“Dad, can you close the window please?”

One of my sons is obsessed with the movie Real Steel, starring Hugh Jackman. It is basically about robots that fight. Awesome.  One day Hudson saw a scene in this movie, and little did I know that a new hobby would emerge—namely, robot imitation. What resulted is two years (to date) of dedicated and passionate robot combat imitation.  And yes, I further fuel this hobby by allowing him to play an iPad game called Real Steel  (don’t judge me, please).

One of Hudson’s greatest talents is echoing the introductions to the robot fights with almost precise replication (i.e. “From the dark corners of the underworld…”). He also has incredible sound effects that unfortunately involves flying saliva. As his dad, all of this is quite adorable to experience. At times we play Real Steel together. This entails me becoming a robot of Hudson’s choosing. Somehow he always ends up defeating me.  The name for this favorite game of his is “Real Steel on the Bed.” Translation: “Dad, let’s go fight each other on your bed, and let me win as always, and make Mom mad as we totally destroy her clean room.”

There’s a great irony in all this.  As much as he loves to showcase his robot imitation skills, there are times he doesn’t want an audience.  Sometimes I’ll catch Hudson fighting imaginary bots out in the backyard and I’ll call to him through the window that I’m loving his moves.  He’ll stop immediately, shyly look at me, and ask, “Dad, can you close the window please?” Of course I do that, and the imitating continues.

The truth behind that request struck me one day.  When Hudson asks me to close the window, he’s really saying, “I just want to be free. I don’t want to feel self-conscious and alter who I am or how I behave. I want to be myself and not feel embarrassed for it.”  He is being his true self in those moments. There’s no holding back. When the window gets closed, there isn’t an audienceno one else is watching or judging.  He can let the full fury of his passion out through his moves without filter or alteration.

As adults, don’t you wish you could just close the window sometimes? Don’t you wish that your behavior wasn’t affected by others who are watching how you live, how you behave, how you parent, how you work, etc.? Don’t you just want to be free to be yourself?

I know this is true of me, I believe that this desire is part of being human. None of us like to be in environments or relationships that stifle us, hold us back, or don’t allow us to be our true selves.

So, what is stopping us from living a fully authentic life, unashamed and unembarrassed of who we truly are?

One of the less subtle obstacles involves who or what we find our identity in.  Is our worth rooted in, based on, or fueled by anything other than God?  Of course it is.  If it wasn’t, we wouldn’t struggle so much to free ourselves from this compulsive need to impress others or continuously adapt our behavior and expressions in our varying environments.  The Old Testament refers to this human plight of false identity placement as worshiping idols. Idols aren’t inherently “bad.”  Quite often, they are good or neutral things that we strive to make the ultimate thing. It’s like being conned into buying an average art piece for $20,000 because someone made you believe it was worth far more than it is in reality.  We do this with idols.  We get conned into over-inflating their value while vastly underestimating the value of the One who is of Ultimate Worth, God.  And without really understanding how we got there, we are desperately trying to keep up the image that matches the over-inflated idol and wonder in confusion why it is so difficult just to let it all go?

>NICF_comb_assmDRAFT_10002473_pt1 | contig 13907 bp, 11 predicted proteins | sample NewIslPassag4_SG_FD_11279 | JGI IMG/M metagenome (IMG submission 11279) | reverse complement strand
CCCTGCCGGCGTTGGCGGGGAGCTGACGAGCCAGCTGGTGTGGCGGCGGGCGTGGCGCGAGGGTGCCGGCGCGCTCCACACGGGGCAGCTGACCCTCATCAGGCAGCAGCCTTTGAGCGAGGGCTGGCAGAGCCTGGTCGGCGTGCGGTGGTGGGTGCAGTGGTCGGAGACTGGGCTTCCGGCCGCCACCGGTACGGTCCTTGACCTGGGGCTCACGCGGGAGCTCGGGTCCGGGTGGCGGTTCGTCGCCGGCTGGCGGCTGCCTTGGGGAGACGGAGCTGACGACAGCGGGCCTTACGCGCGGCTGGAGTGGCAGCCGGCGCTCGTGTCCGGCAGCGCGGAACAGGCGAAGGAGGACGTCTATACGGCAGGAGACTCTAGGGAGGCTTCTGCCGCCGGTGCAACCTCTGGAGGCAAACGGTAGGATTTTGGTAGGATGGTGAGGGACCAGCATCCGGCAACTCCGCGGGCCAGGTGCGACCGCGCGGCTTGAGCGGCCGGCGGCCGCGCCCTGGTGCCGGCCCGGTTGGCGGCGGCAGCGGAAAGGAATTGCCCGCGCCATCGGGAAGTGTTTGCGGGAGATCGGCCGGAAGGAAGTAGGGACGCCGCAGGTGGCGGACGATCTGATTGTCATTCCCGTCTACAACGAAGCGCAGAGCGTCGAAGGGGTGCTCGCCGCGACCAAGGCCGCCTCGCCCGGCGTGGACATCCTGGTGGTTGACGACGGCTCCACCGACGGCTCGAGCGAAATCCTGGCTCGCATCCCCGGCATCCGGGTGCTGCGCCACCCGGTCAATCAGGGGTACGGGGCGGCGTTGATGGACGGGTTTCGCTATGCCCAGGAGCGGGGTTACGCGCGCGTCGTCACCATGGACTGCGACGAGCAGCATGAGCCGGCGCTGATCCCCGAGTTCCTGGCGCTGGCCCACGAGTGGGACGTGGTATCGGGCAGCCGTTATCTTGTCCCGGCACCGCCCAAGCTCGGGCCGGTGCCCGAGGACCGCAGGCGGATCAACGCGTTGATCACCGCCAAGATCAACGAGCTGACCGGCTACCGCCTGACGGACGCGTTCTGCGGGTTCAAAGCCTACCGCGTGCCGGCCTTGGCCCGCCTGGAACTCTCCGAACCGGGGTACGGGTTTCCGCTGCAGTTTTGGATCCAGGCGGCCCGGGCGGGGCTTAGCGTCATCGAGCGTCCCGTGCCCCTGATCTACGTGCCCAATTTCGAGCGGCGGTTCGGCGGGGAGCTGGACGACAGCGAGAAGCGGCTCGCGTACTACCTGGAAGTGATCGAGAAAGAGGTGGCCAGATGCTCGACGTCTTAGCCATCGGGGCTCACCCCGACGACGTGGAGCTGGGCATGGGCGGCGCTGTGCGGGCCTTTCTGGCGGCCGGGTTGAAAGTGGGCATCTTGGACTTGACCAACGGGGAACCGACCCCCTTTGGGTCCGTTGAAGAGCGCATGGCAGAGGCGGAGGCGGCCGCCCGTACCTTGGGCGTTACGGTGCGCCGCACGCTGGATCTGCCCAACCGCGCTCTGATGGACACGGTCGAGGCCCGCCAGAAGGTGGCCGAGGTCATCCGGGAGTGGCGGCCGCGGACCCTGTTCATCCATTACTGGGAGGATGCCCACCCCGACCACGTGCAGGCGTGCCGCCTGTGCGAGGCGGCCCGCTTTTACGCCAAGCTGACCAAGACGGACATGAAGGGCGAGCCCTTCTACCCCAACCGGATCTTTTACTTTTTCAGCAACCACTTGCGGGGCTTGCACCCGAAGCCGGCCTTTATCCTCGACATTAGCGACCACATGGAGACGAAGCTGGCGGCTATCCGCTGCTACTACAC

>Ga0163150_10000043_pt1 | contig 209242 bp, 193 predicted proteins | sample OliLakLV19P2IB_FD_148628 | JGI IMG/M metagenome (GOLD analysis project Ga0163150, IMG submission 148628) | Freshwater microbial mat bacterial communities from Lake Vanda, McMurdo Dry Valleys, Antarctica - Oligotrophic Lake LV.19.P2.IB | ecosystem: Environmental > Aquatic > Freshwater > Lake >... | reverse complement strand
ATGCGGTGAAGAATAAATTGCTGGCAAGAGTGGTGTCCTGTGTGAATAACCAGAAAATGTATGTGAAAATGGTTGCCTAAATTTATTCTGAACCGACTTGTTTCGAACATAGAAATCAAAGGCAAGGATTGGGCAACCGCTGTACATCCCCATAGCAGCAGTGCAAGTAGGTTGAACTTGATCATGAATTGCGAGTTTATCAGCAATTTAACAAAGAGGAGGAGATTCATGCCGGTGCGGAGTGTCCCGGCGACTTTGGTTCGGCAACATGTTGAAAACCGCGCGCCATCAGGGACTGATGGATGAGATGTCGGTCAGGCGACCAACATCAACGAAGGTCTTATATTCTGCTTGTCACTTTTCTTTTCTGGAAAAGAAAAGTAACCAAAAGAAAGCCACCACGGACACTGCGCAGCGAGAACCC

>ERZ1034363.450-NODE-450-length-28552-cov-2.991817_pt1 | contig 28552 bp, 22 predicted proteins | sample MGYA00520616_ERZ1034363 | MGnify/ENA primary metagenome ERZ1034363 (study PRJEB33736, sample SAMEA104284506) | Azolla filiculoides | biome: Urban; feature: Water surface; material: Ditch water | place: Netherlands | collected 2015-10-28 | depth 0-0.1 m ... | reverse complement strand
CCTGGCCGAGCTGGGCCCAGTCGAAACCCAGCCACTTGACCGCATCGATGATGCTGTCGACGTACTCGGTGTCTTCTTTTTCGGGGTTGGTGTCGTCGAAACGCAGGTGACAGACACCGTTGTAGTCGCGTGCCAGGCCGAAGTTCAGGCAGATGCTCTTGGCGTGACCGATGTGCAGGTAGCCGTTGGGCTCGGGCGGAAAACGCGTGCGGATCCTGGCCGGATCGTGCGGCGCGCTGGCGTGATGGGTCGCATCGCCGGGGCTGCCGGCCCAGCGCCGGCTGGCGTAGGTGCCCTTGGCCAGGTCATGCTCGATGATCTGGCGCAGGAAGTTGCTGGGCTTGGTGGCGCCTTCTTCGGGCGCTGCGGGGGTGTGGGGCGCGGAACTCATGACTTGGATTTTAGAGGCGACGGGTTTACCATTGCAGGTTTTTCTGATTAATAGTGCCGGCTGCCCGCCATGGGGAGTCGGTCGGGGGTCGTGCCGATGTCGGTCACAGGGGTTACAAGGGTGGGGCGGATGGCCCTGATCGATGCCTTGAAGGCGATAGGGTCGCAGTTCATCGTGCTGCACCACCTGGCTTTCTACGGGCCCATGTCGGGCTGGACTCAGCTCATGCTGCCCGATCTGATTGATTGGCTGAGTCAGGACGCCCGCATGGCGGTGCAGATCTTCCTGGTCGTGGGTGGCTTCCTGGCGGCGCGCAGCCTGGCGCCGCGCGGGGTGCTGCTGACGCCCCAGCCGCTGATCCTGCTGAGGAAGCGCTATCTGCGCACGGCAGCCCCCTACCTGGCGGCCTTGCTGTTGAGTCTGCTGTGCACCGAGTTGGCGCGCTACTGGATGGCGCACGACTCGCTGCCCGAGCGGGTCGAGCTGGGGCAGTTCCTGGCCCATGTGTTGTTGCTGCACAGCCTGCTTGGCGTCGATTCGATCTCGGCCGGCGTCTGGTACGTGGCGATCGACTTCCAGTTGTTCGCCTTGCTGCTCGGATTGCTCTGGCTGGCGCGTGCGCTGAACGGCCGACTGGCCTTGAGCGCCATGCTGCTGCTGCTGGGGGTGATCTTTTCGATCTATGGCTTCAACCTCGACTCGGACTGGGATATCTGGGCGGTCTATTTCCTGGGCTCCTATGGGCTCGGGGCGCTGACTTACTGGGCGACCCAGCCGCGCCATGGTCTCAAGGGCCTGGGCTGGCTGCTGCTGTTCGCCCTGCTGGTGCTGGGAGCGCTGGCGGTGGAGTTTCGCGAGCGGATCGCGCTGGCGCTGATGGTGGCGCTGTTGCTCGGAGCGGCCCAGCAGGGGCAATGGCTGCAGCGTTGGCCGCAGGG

I have spent far too many years clinging to the wrong things. Much of my own struggle has revolved around the pursuit of success, status seeking, and impression management. In other words, I care far more about what people think about me than I like to admit. Unlike Hudson who doesn’t want an audience, I do.  I want the world to notice me, my accomplishments, and my worth.  I work hard to hide my deficits and work even harder to showcase my strengths.  I am too easily conned into putting great value on small trinkets.

I used to think that the journey toward becoming my true self was blocked by my insecurity:  If I could just be more confident, then I could be me.  But now I recognize the only power strong enough to remove that obstacle doesn’t lie in me becoming more confident, it lies in discerning what and who is truly valuable.  I think of the pearl of great price (Matthew 13:45-46). That man in the parable who sold everything recognized the value of that pearl, and it changed everything for him.  When we recognize how little worldly things matter, and how infinitely God matters, everything changes.  We don’t have to keep up our images because we are no longer deceived into believing any of that means anything.  We can be free to be our true selves because we have finally seen the folly of chasing false idols and the glory in pursuing things that endure.  This is the kind of life approach that makes us forget about ourselves, mercifully, and compels us to seamlessly remember the One who is the pearl of great price.

I have a long way to go in this journey, but I am no longer in doubt that God will bring me to the place where I am fully free.  Thankfully, although it is a long process, God doesn’t leave us in the horrible state we have gotten ourselves into.  And when we ask God to close the window, He says, “No, but do not fear.  You can be your true self because I am committed to helping you discover exactly who that is.”  We should focus less on wanting the world as our audience and more on being infinitely grateful that God is not only the sole audience that matters, but also amazingly, our biggest fan.



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